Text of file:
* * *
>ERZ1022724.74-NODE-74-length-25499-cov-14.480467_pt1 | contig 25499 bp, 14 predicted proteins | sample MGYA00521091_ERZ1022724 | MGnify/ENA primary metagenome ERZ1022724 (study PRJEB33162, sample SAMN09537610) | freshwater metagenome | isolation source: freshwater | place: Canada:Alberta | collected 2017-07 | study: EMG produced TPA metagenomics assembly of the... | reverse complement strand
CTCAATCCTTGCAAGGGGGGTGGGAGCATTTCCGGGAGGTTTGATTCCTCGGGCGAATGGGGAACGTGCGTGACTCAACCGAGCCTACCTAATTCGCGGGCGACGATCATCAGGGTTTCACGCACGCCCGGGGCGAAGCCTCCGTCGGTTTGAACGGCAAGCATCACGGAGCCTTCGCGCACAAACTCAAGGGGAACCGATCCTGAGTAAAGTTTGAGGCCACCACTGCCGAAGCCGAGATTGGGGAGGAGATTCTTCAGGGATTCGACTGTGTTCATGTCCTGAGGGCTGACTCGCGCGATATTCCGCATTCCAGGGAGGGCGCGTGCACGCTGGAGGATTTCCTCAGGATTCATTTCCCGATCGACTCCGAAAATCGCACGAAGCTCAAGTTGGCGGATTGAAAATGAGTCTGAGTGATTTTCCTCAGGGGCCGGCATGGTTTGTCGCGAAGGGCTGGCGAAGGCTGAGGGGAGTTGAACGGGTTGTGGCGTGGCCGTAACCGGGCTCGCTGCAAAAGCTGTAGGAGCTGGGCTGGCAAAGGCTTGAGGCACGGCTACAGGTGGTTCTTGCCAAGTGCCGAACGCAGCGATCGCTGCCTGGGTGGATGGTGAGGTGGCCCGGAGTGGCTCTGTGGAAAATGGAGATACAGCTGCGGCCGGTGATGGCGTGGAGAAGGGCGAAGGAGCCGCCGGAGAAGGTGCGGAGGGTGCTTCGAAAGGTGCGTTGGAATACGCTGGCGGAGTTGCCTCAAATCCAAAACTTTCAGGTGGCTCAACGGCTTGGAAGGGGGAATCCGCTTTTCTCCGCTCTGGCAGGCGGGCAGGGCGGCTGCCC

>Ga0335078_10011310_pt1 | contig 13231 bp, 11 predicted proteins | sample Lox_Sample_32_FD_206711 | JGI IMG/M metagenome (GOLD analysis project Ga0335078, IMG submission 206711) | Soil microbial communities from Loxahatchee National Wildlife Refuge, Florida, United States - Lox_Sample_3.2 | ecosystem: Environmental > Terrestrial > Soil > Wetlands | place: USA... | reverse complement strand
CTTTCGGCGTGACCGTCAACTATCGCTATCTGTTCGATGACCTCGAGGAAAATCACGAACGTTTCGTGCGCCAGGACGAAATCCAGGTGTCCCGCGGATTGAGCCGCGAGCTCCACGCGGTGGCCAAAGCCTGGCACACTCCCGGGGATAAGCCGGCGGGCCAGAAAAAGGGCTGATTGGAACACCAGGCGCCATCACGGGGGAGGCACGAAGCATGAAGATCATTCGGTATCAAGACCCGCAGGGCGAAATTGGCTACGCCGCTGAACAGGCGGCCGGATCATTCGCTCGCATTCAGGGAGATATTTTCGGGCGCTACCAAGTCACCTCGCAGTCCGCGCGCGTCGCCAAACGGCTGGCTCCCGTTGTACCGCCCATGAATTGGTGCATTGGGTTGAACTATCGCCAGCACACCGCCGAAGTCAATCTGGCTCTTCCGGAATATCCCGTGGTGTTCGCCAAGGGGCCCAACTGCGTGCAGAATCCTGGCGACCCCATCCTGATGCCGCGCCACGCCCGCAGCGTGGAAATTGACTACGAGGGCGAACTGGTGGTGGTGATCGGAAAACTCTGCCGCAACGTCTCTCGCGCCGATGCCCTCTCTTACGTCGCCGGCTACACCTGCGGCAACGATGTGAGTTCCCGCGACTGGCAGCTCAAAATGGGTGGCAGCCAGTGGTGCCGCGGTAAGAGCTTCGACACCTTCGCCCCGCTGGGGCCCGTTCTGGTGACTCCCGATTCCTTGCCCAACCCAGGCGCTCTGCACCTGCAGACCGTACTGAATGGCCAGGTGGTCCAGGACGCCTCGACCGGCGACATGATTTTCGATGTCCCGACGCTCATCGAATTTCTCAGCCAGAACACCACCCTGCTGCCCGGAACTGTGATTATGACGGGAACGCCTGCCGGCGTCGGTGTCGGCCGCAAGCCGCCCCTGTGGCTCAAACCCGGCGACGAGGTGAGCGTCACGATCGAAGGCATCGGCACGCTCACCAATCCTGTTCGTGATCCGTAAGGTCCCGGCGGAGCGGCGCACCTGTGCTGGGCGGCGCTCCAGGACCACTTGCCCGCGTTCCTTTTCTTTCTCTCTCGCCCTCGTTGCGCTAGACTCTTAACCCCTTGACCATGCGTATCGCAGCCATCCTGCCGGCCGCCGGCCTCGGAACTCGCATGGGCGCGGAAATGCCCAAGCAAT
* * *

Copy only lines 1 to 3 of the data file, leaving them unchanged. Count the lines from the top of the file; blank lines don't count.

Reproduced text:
>ERZ1022724.74-NODE-74-length-25499-cov-14.480467_pt1 | contig 25499 bp, 14 predicted proteins | sample MGYA00521091_ERZ1022724 | MGnify/ENA primary metagenome ERZ1022724 (study PRJEB33162, sample SAMN09537610) | freshwater metagenome | isolation source: freshwater | place: Canada:Alberta | collected 2017-07 | study: EMG produced TPA metagenomics assembly of the... | reverse complement strand
CTCAATCCTTGCAAGGGGGGTGGGAGCATTTCCGGGAGGTTTGATTCCTCGGGCGAATGGGGAACGTGCGTGACTCAACCGAGCCTACCTAATTCGCGGGCGACGATCATCAGGGTTTCACGCACGCCCGGGGCGAAGCCTCCGTCGGTTTGAACGGCAAGCATCACGGAGCCTTCGCGCACAAACTCAAGGGGAACCGATCCTGAGTAAAGTTTGAGGCCACCACTGCCGAAGCCGAGATTGGGGAGGAGATTCTTCAGGGATTCGACTGTGTTCATGTCCTGAGGGCTGACTCGCGCGATATTCCGCATTCCAGGGAGGGCGCGTGCACGCTGGAGGATTTCCTCAGGATTCATTTCCCGATCGACTCCGAAAATCGCACGAAGCTCAAGTTGGCGGATTGAAAATGAGTCTGAGTGATTTTCCTCAGGGGCCGGCATGGTTTGTCGCGAAGGGCTGGCGAAGGCTGAGGGGAGTTGAACGGGTTGTGGCGTGGCCGTAACCGGGCTCGCTGCAAAAGCTGTAGGAGCTGGGCTGGCAAAGGCTTGAGGCACGGCTACAGGTGGTTCTTGCCAAGTGCCGAACGCAGCGATCGCTGCCTGGGTGGATGGTGAGGTGGCCCGGAGTGGCTCTGTGGAAAATGGAGATACAGCTGCGGCCGGTGATGGCGTGGAGAAGGGCGAAGGAGCCGCCGGAGAAGGTGCGGAGGGTGCTTCGAAAGGTGCGTTGGAATACGCTGGCGGAGTTGCCTCAAATCCAAAACTTTCAGGTGGCTCAACGGCTTGGAAGGGGGAATCCGCTTTTCTCCGCTCTGGCAGGCGGGCAGGGCGGCTGCCC

>Ga0335078_10011310_pt1 | contig 13231 bp, 11 predicted proteins | sample Lox_Sample_32_FD_206711 | JGI IMG/M metagenome (GOLD analysis project Ga0335078, IMG submission 206711) | Soil microbial communities from Loxahatchee National Wildlife Refuge, Florida, United States - Lox_Sample_3.2 | ecosystem: Environmental > Terrestrial > Soil > Wetlands | place: USA... | reverse complement strand